HOW TO MAKE CONCHAS || PAN DULCE || UNICORN CONCHA || MERMAID CONCHA
How to Make Conchas
Conchas,appropriately named for the shell-like pattern they sport, are a popular type of Mexican pastry made with sweet bread dough and a sugary, cookie-like topping. They might seem intimidating to the novice cook, but the process involved in making these novelty rolls is relatively straightforward.
Makes 12 to 16 servings
1/2 cup (125 ml) milk
1/2 cup (125 ml) warm water
1/3 cup (80 ml) granulated sugar
2-1/2 tsp (12.5 ml) active dry yeast
1/3 cup (80 ml) unsalted butter, softened
2 large eggs
3-1/2 cups (875 ml) all-purpose flour
1 tsp (5 ml) salt
1/2 tsp (2.5 ml) ground cinnamon (optional)
2/3 cup (140 ml) all-purpose flour
2/3 cup (140 ml) powdered sugar or granulated white sugar
1/2 cup (125 ml) unsalted butter, softened
1-1/2 tsp (7.5 ml) vanilla extract
1 tsp (5 ml) cinnamon (optional)
2 Tbsp (30 ml) unsweetened cocoa powder (optional)
Food coloring of choice (optional)
Making the Dough
Proof the yeast.Pour the warm water into a large bowl. Stir in the yeast and 2 Tbsp (30 ml) of the granulated sugar until combined. Let the mixture stand for 10 minutes.
- The water must be much warmer than room temperature but not hot enough to steam.
- As the yeast stands, foam should begin to form. If no foam forms after the 10 minutes pass, the yeast might be dead, and your bread will not rise at all. If this is the case, you should start over with a new packet of yeast.
Scald the milk.The milk should be at least as warm as the water. Pour it into a small saucepan and slowly heat it on the stove over medium-low heat, stirring continually to prevent it from burning. Remove the milk from the heat as soon as steam starts to form.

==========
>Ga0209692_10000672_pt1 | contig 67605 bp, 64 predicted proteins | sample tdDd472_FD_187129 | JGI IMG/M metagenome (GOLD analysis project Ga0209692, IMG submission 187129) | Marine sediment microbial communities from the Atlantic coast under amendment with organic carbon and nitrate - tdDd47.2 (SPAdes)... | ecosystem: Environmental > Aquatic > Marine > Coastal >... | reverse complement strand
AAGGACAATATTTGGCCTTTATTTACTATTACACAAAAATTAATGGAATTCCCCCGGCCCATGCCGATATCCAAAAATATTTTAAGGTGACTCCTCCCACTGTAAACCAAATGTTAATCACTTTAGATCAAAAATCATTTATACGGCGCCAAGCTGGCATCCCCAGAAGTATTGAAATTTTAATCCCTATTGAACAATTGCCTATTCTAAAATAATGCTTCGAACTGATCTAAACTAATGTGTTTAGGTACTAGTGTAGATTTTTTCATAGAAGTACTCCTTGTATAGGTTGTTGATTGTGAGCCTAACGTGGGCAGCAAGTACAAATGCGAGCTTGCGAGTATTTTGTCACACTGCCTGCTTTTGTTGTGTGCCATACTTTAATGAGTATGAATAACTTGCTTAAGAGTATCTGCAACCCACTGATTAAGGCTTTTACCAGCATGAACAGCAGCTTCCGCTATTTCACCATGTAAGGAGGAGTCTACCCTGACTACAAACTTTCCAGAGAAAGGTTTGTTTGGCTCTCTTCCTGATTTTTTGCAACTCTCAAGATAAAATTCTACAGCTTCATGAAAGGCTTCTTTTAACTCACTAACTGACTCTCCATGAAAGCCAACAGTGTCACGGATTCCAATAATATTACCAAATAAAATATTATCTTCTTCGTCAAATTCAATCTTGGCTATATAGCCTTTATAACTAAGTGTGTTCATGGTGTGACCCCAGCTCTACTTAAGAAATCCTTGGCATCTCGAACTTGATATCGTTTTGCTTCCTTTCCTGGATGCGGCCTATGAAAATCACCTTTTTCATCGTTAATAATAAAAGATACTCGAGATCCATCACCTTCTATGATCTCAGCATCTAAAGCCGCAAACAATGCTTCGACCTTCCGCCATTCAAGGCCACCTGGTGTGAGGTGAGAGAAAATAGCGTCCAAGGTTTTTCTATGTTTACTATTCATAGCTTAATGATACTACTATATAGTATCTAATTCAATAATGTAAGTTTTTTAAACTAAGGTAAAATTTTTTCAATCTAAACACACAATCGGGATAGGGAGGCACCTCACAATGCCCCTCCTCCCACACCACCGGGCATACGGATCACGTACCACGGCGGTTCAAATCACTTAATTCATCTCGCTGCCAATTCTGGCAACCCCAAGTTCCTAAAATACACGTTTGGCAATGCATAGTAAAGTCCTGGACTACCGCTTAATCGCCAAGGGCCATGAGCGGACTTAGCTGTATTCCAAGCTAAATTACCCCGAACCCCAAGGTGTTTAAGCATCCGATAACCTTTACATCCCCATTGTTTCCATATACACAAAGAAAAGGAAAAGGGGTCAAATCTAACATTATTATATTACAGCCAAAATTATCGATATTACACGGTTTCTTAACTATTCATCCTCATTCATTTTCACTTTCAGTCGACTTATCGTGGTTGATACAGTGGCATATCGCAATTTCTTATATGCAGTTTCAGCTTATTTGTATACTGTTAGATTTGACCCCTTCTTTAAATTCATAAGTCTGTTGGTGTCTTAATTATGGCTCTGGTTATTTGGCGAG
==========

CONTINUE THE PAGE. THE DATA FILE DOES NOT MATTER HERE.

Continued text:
- Set the milk off to the side and allow it to cool for a few minutes. When it stops steaming, the milk should be sufficiently cool.
Combine the milk, yeast mixture, and most of the other dough ingredients.Pour the warm milk into the proofed yeast. Also add the remaining sugar, unsalted butter, eggs, salt, cinnamon, and half of the flour. Stir until thoroughly combined.
- You could try mixing the dough with a mixing spoon, but you will have better luck if you use your hands, especially once you add more of the flour and the dough starts to become thicker.
- If you have a stand mixer with a dough attachment, you could use that instead of using your hands.
Gradually add the remaining flour.Divide the remaining flour into thirds. Add it to the dough mixture one third at a time, mixing well after each addition. Continue to mix after the final addition until the dough has come together completely.
- Do not add all the flour at once. Mixing the flour into the dough a little at a time makes the process easier and ensures that the moist ingredients are blended into the dough at more equal intervals.
- Continue mixing with your hands. You could also use a stand mixer with a dough hook attachment.
Knead the dough.Turn the dough out onto a lightly floured surface. Dust your hands with flour, and knead the dough by hand for 5 to 10 minutes, until it becomes less sticky and forms a smooth, elastic mass.
- If the dough starts to stick at any point as you knead it, sprinkle more flour onto the counter, your hands, or over the surface of the dough. You do not want to add too much extra flour into the dough, but you do need enough to prevent it from sticking to everything it comes into contact with.
Let rise until doubled.Place the ball of dough into an oiled mixing bowl and cover it with plastic wrap or a wet dish towel. Set it aside in a warm space for 45 to 60 minutes, or until the dough has doubled in size.